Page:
New York City FC 2 Ring 47’, Villa 51’
None of this really matters anymore.
The Fire were still in playoff contention heading into tonight’s game. Mathematically. But nothing about this team passes the sniff test. Any suggestion that this squad had any real chance of making the postseason would’ve gotten you laughed out of the building.
But it still stings a little to see it all made official. There’s numbers and everything. Whole-ass integers. All painting a clear picture of how terrible things are right now.
Pauno made three changes from the team that drew 2-2 in Foxboro over the weekend, the biggest one being Stefan Cleveland in goal. I’m glad we’re at least giving some fringe players a look while the stakes or so low, but I still feel like this team was still far too dependent on the big names.
The first half started about as well as you’d expect. NYC swarming their visitors, grabbing space, making our backline sweat early. The Fire started to compose themselves after ten minutes or so, figuring how how to rotate themselves to befuddle New York’s attackers for a time. David Villa got a promising look at goal around the 15th minute but sent the ball into the Harlem River. Cleveland got off to an encouraging start— which is to say, he didn’t make any major mistakes. (That’s, uh, basically our minimum threshold at this point.) The Fire’s best chance came around the half-hour mark, when Raheem Edwards hit a bicycle kick from outside the box and almost managed to get it past Sean Johnson.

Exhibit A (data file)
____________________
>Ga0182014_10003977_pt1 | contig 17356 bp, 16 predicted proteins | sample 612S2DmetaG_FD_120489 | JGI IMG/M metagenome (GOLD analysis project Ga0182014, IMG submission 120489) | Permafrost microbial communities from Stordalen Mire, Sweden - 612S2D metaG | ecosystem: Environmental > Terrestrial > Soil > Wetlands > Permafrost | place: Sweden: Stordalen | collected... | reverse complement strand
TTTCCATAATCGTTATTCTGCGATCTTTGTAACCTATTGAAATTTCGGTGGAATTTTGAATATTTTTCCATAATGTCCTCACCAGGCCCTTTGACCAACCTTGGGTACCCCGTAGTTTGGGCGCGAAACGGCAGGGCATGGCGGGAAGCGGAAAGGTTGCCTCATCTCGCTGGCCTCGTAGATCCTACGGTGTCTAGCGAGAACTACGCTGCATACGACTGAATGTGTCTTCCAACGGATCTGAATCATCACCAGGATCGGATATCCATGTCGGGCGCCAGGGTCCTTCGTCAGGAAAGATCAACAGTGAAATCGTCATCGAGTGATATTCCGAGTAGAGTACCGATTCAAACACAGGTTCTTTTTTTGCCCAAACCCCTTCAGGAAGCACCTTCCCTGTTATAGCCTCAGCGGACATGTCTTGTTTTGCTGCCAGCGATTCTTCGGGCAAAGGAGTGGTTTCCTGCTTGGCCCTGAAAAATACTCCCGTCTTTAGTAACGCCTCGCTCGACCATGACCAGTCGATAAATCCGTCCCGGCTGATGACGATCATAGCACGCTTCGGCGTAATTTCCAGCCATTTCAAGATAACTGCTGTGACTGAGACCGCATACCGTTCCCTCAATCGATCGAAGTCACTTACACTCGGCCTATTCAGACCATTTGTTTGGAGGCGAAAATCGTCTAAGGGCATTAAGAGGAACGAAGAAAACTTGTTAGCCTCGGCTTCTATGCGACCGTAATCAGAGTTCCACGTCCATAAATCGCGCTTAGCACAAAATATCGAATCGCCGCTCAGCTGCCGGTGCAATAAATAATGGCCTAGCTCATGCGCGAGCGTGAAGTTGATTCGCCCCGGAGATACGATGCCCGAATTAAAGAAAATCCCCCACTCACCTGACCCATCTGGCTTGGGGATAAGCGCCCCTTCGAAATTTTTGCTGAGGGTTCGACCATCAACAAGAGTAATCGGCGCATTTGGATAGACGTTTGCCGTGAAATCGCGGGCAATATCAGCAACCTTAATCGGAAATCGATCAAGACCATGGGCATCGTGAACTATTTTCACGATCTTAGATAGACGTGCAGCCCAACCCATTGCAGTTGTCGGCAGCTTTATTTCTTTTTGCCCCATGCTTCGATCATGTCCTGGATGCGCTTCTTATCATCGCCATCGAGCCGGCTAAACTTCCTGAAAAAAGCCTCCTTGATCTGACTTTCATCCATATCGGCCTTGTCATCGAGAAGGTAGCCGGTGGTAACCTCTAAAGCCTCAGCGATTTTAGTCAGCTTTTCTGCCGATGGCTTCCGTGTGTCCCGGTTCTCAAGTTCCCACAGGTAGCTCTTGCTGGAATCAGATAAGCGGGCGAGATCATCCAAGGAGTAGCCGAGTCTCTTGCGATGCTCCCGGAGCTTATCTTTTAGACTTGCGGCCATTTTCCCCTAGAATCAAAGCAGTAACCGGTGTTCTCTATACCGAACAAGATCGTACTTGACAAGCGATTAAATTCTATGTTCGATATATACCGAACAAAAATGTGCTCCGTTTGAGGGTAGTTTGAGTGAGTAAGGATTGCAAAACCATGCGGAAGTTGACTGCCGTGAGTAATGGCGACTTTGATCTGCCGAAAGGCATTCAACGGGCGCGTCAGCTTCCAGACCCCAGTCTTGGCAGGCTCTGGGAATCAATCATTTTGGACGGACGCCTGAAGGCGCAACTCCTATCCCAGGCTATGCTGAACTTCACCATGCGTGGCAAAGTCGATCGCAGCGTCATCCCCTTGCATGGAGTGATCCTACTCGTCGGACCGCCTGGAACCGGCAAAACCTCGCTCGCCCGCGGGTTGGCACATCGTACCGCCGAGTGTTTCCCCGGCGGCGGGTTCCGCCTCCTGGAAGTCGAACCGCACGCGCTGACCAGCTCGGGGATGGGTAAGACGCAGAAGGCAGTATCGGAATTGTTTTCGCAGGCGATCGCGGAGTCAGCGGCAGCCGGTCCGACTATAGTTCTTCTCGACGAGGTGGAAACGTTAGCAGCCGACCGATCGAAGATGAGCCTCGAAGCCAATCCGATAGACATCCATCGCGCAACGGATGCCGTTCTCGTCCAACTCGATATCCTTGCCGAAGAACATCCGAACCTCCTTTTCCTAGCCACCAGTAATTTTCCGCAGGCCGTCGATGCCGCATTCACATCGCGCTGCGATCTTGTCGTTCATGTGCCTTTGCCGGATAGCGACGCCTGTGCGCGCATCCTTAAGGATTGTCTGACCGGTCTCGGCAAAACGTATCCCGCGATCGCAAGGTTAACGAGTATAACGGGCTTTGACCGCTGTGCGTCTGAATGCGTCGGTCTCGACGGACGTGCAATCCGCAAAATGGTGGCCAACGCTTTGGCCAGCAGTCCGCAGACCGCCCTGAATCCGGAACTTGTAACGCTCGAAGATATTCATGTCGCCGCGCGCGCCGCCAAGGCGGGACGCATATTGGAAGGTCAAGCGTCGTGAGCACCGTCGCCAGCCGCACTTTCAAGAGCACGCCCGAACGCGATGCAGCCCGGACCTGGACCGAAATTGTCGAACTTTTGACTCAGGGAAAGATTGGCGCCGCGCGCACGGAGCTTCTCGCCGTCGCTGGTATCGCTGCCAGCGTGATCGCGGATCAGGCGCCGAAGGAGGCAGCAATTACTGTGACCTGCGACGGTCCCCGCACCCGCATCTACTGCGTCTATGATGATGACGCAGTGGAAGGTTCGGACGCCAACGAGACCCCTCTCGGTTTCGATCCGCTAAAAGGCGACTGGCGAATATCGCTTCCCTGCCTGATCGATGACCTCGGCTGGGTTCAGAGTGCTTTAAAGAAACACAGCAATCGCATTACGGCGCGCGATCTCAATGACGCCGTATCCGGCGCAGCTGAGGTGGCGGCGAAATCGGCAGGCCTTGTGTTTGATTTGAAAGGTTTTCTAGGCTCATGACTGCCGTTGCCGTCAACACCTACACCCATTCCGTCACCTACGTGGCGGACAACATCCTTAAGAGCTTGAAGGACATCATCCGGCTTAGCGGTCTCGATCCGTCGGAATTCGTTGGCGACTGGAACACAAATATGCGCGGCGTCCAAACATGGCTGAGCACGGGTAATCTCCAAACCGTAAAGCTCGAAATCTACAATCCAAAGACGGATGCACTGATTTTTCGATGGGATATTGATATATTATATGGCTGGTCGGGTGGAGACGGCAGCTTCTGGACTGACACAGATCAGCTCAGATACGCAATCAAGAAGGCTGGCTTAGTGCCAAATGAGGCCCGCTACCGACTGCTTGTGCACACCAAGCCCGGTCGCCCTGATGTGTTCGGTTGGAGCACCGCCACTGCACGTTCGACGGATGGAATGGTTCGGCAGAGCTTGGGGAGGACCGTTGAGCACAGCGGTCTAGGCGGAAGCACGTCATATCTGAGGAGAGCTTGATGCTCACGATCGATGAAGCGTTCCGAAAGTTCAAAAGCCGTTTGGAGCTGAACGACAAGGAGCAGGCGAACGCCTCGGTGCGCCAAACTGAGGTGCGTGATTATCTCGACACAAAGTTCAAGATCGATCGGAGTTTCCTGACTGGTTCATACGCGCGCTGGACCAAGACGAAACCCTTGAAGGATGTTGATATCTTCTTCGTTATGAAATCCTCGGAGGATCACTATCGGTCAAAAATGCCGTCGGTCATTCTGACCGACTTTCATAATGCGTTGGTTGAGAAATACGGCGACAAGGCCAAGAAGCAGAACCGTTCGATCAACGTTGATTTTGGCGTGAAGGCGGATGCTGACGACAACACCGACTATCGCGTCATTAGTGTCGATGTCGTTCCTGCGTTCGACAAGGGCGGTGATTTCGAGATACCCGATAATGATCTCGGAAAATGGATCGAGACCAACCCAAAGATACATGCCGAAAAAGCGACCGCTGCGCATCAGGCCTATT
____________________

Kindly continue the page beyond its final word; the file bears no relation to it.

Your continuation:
The striking thing about the first half was that NYC seemed to have been expecting an easier time. They played like they had planned for their guests to roll over for them (as, admittedly, this Fire team had done throughout the season). But Chicago seemed to be up for this, as much as their legs and emotional stamina would allow. New York really didn’t seem to expect that.
NYC had some chances late in the half but the Fire managed to hang on. 0-0 heading into the break.
The Fire made two changes for the second half, sending on Djordje Mihailovic and Michael de Leeuw in place of Drew Conner and Brandt Bronico. You have to think Pauno smelled the chance to steal a goal and maybe, just maybe get out of the Bronx with a win.
Those dreams died a swift death. NYC pounced on a slopped turnover by the fire and Alexander Ring hit from outside the box to put the hosts ahead barely three minutes into the half. Yet another bad turnover allowed Maxi Moralez enough space in the box to lay off to David Villa, who easily made it 2-0.
We’ve seen a lot of bad soccer from this team in 2018, but the speed with which everything went to hell was simply astonishing.
The Fire tried to make a game of it but they knew— we all knew— they were licked. Nemanja Nikolic nearly pulled one back in the 65th minute but his (admittedly fluky) goal was ruled offside. That was about all the Fire could manage. With Chicago effectively locked out of the proceedings, the game got very boring very quickly. The last half hour of soccer trudged on, inexorably, excruciatingly, finally reaching the end we all knew was coming anyway. NYCFC clinched their postseason berth while the Fire were mathematically eliminated from the playoff race.
If there’s one that can be said for the end of a season where there’s nothing to play for, it’s that these losses don’t seem to hurt quite as much. The worst of it is already over. Now we’re just counting weeks off. Waiting for release.
The Chicago Fire (7W 7D 16L, 28pts, 10th in the Eastern Conference) are back at home Saturday afternoon when they take on LAFC.